Blurring the lines between growth and value.
COMMENTATORS and analysts seem to spend a huge amount of time arguing the relative merits of growth stocks versus value stocks when it comes to investing in company shares.
Are we currently experiencing the "Great Rotation" from growth to value? Has value outperformed growth over the long term? Which investment approach works better in a rising interest rate environment? Should I invest with a growth fund manager or a value manager? These are all questions that you might see posed in the pages of specialist investment papers or websites. However, I often wonder whether this is a spurious comparison used by analysts to justify their outpourings and fund management groups' marketing departments to differentiate their offerings.
Especially as a large number of companies including Johnson & Johnson, Coca Cola and Philip Morris appear in both the S&P 500 growth and value indices.
Fidelity puts the dilemma in stark terms. "Weighing the merits of these two competing investment styles is like deciding between Batman versus Superman. You want both."
Confused yet? Let's start with a broad outline. Axa states: "Growth fund managers look for high-quality, successful companies that have posted strong performance and have expectations to likely continue to do well.
Investors are willing to pay high price-to-earnings multiples for these stocks in expectation of selling them at even higher prices as the companies continue to grow. The risk in buying a given growth stock is that its lofty price could fall sharply on any negative news about the company, particularly if earnings disappoint.
"On the other side, value fund managers look for companies that have fallen out of favour but still have good fundamentals. The idea is that stocks of good companies may bounce back in time when the true value is recognised."
Merrill Edge notes: "History shows us that growth stocks, in general, have the potential to perform better when interest rates are falling and company earnings are rising. However, they may also be the first to be punished when the economy is cooling. Value stocks, often stocks of cyclical industries, may do well early in an economic recovery but are typically more likely to lag in a sustained bull market."
However, some see no distinction between the two approaches.
Thomas Martin, senior investment analyst at Brown Brothers Harriman, commented: "Brown Brothers Harriman does not believe categorising stocks in this way is helpful when building portfolios. In our opinion, the value/growth dichotomy attempts to draw precise boundaries between stocks and funds where, in reality, none exist. All fundamental investors would agree that their end goal is the same regardless of philosophy: to buy an asset for less than its intrinsic value."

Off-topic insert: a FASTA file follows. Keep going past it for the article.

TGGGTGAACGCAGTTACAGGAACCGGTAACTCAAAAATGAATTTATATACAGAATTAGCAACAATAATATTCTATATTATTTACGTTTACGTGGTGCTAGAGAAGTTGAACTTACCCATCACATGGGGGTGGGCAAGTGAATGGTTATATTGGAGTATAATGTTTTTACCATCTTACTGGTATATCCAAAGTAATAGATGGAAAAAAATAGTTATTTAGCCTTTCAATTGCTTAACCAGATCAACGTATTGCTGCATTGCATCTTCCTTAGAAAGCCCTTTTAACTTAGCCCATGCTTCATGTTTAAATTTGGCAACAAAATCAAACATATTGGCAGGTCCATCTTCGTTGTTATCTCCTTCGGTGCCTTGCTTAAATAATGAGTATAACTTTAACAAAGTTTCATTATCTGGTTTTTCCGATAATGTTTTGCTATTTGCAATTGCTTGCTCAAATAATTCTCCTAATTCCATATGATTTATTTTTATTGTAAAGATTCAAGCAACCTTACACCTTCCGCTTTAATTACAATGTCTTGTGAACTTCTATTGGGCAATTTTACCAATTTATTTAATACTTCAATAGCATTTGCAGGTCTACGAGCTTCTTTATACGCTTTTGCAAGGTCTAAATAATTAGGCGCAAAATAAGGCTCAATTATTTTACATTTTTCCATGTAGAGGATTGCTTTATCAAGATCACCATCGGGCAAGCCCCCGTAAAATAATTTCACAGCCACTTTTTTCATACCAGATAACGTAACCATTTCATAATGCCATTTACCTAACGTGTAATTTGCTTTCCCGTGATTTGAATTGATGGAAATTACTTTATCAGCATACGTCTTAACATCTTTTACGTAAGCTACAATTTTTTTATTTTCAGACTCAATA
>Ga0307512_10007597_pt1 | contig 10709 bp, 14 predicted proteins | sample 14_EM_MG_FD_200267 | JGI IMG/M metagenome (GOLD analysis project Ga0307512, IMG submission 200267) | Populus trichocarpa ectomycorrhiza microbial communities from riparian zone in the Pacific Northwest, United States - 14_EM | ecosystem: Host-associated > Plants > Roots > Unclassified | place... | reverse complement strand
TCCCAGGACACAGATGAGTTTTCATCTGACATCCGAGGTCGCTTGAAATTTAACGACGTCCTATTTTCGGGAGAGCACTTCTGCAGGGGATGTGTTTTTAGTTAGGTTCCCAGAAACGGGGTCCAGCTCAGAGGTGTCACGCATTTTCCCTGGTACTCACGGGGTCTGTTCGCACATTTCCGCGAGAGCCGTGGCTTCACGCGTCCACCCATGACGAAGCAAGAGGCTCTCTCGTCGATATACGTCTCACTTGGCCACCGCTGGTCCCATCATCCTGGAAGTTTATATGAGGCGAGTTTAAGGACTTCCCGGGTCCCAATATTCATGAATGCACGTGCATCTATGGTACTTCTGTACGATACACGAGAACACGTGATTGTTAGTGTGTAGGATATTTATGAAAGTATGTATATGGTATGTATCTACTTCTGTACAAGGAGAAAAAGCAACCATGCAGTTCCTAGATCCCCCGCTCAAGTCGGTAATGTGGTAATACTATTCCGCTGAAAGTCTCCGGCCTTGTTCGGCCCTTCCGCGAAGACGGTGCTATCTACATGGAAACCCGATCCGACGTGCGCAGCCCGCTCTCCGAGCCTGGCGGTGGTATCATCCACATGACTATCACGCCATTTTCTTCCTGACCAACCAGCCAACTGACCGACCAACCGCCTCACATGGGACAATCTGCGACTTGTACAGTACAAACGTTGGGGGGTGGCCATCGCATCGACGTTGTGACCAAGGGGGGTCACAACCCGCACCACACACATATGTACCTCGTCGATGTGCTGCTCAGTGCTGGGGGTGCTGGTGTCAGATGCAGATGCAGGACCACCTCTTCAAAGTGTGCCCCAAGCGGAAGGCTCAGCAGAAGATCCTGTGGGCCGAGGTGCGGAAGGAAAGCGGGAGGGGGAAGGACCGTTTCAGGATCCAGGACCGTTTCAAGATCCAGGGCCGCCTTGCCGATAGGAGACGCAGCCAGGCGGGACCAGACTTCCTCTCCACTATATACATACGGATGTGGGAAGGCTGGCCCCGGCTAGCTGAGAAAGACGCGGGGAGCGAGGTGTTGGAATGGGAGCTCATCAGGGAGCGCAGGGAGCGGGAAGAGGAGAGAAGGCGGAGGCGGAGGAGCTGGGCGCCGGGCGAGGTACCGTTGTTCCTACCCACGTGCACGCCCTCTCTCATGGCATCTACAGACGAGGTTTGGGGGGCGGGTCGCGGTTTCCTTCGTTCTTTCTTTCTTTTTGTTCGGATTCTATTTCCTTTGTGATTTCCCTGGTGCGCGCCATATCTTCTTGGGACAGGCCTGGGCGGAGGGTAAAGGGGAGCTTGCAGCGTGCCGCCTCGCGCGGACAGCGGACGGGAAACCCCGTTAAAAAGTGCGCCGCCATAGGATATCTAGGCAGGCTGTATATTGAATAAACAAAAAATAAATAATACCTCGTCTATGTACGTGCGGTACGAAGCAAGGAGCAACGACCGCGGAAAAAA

Warren Buffett, the legendary Oracle of Omaha, is forthright too.
In his letter to Berkshire Hathaway shareholders in 1992, Buffett wrote: "Many investment professionals see any mixing of the two terms as a form of intellectual cross-dressing. In our opinion, the two approaches are joined at the hip. Growth is always a component in the calculation of value."
Elaborating in 2000, he went on: "Market commentators and investment managers who glibly refer to growth and value styles as contrasting approaches to investment are displaying their ignorance, not their sophistication. Growth is simply a component - usually a plus, sometimes a minus - in the value equation."
Investors are best served in the long run by holding a diversified portfolio of shares, spread across different sectors and geographies. They will also benefit from investment managers who put their clients' money into well-managed companies with excellent prospects of giving a decent return, regardless of whether they are considered growth or value stocks.
Trevor Law is managing director of Eastcote Wealth Management, chartered financial planners, based in Solihull. Email: firstname.lastname@example.org The views expressed in this article should not be construed as financial advice